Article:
Wednesday, April 25, 2012

Stay at home mom. Just breathe.

"What do you do for fun?"
"Haha... ha."
"What do you do that's fun for you?"
"I don't have fun."
"Let me rephrase that:  What do you do to recharge?"
"Are you kidding me?"


This was a particularly unproductive conversation with the good old psychiatrist the other day.  I have to admit I was in a crappy mood to begin with, so I wasn't being cooperative.  The point he was making:  You need to recharge.  The point I was making:  That's impossible!


Okay, honestly, teaching was exhausting, but in a way it recharged my brain, gave me a reason to dress up, look good, feel good and have conversations with people.  Being a stay at home mom does not give me any reason to look good and therefor I don't feel good about myself.  It's perpetuity.  I don't go anywhere, so I don't get dressed.  I don't get dressed so I feel like crap and I don't want to go anywhere.


My goal is to get dressed everyday. I told my doctor that.  But I also reminded him that I just told him we:
1.  Don't have any money because I'm not working
2.  Have twins and no childcare options... Because we don't have any money.


So, we always have two five year-old children with us, and we don't have money to go anywhere (and that includes just the cost of gas, not like we don't understand there are wonderful, free things to do with kids).  To recharge I need to have time away from the kids, not because I don't love them and miss them, but because I am constantly tense; from hearing them call for me, and because need me all the time, even when they don't need me I am anticipating it, so I can't relax.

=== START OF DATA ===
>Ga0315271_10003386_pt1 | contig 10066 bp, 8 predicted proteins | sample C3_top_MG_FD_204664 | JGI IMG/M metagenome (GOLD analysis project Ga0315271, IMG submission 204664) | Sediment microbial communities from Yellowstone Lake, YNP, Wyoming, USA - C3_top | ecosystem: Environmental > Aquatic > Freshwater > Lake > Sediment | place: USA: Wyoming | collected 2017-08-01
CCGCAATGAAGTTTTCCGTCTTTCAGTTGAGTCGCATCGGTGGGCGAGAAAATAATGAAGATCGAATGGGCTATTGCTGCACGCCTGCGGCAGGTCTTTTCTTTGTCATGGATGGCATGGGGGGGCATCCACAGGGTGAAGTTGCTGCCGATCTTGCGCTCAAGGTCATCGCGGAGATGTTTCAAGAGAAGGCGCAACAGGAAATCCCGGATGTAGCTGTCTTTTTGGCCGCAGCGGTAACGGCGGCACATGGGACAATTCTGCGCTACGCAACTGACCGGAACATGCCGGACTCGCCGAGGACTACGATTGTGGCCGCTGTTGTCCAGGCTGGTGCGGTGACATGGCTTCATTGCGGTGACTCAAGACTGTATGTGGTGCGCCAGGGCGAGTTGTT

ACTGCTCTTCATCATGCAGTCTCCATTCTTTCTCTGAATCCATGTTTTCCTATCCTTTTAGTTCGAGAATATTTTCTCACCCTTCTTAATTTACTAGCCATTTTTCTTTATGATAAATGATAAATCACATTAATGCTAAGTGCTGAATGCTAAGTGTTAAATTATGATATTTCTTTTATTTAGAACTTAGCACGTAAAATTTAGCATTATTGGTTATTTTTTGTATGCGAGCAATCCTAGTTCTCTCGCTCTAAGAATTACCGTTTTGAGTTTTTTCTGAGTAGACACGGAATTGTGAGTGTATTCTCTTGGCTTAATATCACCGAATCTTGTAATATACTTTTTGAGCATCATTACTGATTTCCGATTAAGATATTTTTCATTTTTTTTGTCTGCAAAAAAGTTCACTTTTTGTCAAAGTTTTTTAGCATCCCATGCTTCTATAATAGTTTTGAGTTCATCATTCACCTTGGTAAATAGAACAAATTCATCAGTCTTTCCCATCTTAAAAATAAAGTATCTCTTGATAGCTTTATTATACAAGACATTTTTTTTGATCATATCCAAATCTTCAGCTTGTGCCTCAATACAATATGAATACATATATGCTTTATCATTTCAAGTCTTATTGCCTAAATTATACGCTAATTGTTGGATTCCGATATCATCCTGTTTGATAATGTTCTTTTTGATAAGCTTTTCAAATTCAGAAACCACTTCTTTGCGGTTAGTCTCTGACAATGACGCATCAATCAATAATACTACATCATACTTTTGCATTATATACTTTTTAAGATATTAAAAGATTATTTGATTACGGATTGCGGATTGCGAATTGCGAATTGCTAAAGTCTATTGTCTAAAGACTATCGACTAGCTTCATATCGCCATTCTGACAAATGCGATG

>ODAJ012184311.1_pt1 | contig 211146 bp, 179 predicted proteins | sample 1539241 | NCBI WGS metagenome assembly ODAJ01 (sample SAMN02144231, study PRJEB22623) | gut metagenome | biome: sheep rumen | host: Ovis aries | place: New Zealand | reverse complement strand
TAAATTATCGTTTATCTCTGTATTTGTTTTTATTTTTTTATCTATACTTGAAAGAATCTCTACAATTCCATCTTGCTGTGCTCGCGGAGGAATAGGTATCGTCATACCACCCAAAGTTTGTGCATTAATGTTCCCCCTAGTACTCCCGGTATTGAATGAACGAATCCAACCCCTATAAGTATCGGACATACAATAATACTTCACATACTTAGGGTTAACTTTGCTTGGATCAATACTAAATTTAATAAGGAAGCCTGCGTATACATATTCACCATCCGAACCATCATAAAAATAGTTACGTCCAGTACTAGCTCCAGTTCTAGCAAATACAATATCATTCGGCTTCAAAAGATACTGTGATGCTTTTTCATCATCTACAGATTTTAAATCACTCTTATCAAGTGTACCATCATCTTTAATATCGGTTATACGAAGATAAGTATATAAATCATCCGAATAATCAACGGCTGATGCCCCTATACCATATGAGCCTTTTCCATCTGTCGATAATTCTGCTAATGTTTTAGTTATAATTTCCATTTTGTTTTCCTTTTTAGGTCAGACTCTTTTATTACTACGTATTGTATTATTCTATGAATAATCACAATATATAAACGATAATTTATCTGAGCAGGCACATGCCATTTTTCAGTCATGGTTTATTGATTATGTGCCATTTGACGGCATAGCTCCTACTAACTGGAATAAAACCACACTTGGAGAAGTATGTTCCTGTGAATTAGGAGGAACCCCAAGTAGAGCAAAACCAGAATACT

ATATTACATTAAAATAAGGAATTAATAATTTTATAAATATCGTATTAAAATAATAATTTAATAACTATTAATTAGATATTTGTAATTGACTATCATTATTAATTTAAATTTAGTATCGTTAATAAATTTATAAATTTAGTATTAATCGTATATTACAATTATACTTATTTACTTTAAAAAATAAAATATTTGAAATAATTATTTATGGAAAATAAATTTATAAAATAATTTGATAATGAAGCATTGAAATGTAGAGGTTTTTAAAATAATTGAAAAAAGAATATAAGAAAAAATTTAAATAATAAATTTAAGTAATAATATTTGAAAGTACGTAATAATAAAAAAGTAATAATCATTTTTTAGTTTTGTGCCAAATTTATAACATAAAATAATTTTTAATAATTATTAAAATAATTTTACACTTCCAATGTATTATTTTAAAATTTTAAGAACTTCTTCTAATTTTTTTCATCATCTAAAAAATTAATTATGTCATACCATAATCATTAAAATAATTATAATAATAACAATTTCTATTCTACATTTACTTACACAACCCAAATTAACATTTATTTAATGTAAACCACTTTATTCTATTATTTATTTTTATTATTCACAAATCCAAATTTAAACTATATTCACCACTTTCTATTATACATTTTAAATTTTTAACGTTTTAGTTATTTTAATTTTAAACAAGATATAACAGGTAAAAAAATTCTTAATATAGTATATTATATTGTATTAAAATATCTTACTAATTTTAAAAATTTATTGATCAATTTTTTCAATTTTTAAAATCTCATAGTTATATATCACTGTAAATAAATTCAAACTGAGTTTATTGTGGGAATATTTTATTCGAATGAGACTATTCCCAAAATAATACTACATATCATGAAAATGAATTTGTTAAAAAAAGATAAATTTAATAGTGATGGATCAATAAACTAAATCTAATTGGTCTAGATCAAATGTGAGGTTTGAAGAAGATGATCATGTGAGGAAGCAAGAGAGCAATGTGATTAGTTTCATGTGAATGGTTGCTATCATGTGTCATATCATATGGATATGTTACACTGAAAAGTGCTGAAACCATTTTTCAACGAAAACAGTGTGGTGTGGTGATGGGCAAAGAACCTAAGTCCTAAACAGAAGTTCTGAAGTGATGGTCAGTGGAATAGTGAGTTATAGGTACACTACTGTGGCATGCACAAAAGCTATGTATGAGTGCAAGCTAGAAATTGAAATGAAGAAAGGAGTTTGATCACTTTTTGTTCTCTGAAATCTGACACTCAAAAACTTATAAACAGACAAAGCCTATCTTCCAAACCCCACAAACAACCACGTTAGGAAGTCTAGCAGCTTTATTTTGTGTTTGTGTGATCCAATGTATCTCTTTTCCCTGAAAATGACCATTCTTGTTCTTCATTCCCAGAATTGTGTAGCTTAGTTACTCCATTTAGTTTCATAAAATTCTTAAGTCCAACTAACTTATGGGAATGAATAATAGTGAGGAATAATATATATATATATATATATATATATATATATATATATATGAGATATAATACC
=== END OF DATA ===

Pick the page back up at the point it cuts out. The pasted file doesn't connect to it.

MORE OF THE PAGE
To recharge I need to be alone, or alone with my husband.  Even for a few hours.  My doctor didn't have any solutions when I gave him the old no money, no childcare scenario.  I almost asked him if he wanted to babysit for me.


He did remind me of an analogy that I had heard before, (one we have probably all heard), that tells you, in an airplane emergency parents are instructed to put on their oxygen mask before they put on their children's masks.  Parents constantly put their children first, and sometimes that "kills us."  If we stop breathing we can't take care of our children.  Get it?


In the event of a decompression, an oxygen mask will drop from a compartment above your seat.  To start the flow of oxygen, pull the mask towards you.  Place it firmly over your nose and mouth, secure the elastic band behind your head, and breathe normally.  Although the bag does not inflate, oxygen is flowing to the mask.  If you are traveling with a child or someone who requires assistance, secure your mask on first, and then assist the other person.


"You’ve heard the flight attendants say it, “Put on your oxygen mask before helping your children.” But when was the last time you took that advice in the rest of your life?
Which of the many excuses do you tell yourself? “I don’t have time, there’s too much to do, I’m supposed to be the strong one, I feel selfish…”


There’s a reason the airlines have to make that specific statement to parents.  For most of us, it goes against our nature to put ourselves first. We make sure our kids eat their veggies, while we snack on their leftover grilled cheese.


On an airplane, it seems to make sense, if you lose consciousness, you would not be able to help your children. In you daily life, it’s easy to push it aside because it’s not a life or death concern.
Raising children is hard work. It is constant, 24/7. It can be draining. And for many parents, instead of re-fueling by taking care of themselves, they feel more and more drained.


Instead than being fully present and active with their children, they struggle, frustrated that they are not the parent that they want to be.


You may see it in your kids’ behavior too.  Kids often have a sense when things are not quite right with their parents. They may act out in response to your  distance, experience their own troubles with anxiety, or work extra-hard to be perfect so they do not add additional stress."

(http://www.imperfectfamilies.com/2012/10/why-putting-yourself-first-is-a-good-parenting-strategy/)

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